Architecture, Hope & COVID-19, 2020Article
Originally published on a+u, part of the series Architecture, Hope & COVID-19. View the original article here.
We at a+u are attempting to both process and adapt to the unfolding global health crisis. As a way to engage with this situation, we would like to use our digital platforms to compile and publish freely-accessible observations, commentary, and messaging from within the architecture and urbanism communities. Below, please find the second contribution to this series, by the members of 51N4E.
This text is a collection of thoughts shared on April 24th 2020, in Brussels, around 5PM, during and after an online debate between different members of 51N4E, to reflect on our role during and after the COVID-19 crisis.
On a daily basis, people are always busy. They tend not to take time to think about what surrounds them. Suddenly, we slow down altogether. This is a rare opportunity to think in a collective way, to build a common ground from where we can focus again on what is important for our cities.
We are, in our work, always creating conditions for relations between people and their environment – a window towards the outside, a place in the park where you can meet. Now that we all realize something else is possible, couldn’t we be agents of these changes, create conditions for a dialogue, take bigger steps?
Many places in Brussels now are only used by pedestrians and bikes; since everyone has the chance to experience what it’s like to walk around and conquer the streetscape, shouldn’t we take time to think about this situation as a test ground for what a city with fewer cars could be?
The experiments with collaborative design tools are also valuable knowledge and experience to share with our clients and partners. 51N4E is always talking about bringing the client to the discussion table, getting him/her involved, engaged, and now everything is becoming more direct, more personal. Are we, step by step, creating a more horizontal relationship between architect and client, less formatted by the role everyone is supposed to have?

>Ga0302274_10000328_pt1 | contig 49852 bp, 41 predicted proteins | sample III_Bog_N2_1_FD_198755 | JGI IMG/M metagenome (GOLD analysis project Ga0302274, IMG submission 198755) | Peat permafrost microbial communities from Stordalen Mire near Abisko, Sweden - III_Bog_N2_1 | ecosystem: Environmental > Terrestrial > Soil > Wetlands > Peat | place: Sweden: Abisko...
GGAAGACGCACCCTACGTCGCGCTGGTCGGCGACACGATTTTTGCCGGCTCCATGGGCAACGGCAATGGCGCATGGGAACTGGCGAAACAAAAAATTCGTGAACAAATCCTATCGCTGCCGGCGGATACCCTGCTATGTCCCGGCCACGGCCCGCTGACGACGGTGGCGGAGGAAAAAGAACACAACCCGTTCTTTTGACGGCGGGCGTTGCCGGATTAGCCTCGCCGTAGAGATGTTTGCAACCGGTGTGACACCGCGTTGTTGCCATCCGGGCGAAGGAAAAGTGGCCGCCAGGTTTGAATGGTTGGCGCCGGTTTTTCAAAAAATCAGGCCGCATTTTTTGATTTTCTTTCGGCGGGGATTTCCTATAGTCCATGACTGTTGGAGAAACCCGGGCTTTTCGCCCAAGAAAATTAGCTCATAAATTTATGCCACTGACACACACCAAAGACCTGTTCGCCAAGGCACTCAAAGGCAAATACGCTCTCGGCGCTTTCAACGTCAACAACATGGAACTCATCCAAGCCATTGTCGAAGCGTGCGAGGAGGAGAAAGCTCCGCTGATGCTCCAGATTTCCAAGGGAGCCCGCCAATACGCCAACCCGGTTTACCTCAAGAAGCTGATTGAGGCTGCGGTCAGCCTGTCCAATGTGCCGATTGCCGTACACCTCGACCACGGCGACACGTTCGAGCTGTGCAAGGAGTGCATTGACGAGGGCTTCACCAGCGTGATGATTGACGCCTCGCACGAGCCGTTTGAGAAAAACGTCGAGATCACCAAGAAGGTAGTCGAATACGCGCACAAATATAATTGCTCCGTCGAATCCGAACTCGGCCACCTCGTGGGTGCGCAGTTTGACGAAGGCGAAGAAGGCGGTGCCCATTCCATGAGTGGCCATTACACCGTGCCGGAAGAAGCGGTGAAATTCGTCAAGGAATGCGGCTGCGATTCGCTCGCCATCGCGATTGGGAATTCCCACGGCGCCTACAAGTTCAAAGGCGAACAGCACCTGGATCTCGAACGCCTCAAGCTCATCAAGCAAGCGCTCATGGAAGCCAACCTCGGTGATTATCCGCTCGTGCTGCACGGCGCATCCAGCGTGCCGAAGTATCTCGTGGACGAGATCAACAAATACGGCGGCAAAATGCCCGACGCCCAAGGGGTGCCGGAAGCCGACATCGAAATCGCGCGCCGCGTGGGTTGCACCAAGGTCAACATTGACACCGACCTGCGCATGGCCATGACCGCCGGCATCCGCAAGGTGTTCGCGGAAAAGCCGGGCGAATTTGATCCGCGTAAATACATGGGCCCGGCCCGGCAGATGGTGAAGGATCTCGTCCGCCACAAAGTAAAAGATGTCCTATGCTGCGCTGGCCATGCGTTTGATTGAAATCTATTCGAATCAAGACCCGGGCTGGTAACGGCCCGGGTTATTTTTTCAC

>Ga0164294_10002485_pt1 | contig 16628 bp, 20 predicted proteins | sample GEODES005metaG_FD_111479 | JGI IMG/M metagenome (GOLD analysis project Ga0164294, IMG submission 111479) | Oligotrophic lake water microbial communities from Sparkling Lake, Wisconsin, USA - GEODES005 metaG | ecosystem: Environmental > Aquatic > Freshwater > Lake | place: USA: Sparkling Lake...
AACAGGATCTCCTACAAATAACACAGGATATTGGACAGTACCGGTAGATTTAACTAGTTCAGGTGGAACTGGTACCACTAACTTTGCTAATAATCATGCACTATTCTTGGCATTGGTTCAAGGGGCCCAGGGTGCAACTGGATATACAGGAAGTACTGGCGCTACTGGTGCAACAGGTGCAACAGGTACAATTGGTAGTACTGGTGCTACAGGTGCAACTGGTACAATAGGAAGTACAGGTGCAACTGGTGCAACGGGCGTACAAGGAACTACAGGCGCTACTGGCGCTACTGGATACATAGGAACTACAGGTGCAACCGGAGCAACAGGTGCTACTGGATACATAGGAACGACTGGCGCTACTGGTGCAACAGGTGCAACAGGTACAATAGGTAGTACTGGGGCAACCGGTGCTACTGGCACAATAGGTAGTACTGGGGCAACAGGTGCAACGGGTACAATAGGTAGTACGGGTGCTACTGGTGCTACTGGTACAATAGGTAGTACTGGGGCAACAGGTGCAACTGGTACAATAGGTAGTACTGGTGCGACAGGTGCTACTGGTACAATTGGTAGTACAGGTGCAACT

Perhaps this experience might change how people think about new relationships between programs & functions, inside & outside, urban & nature. How do we, as citizens, turn public space from a somewhat hostile environment to an inviting and amicable one? Why do we create so many offices if we can work from home? Is this crisis the start of a new rise of the suburbs and the countryside, of living away from the city?
The inequalities are even strengthened now. We realize this every day, living for some of us in the densest part of Brussels. There is, suddenly, a widespread sense of solidarity and a unique sense of common urgencies. It puts us in a situation where we are conscious of our comfortable position as architects and makes us reflect on people who do not have this chance. What can we do to help?
What is crucial to have in mind in this time is that we are living in a moment in history which is a once-in-a-century experience. Our role as architects today is to push forward the shaping of our common dreams with courage and persistence, as such moments of collective consensus are rare and short-lived.
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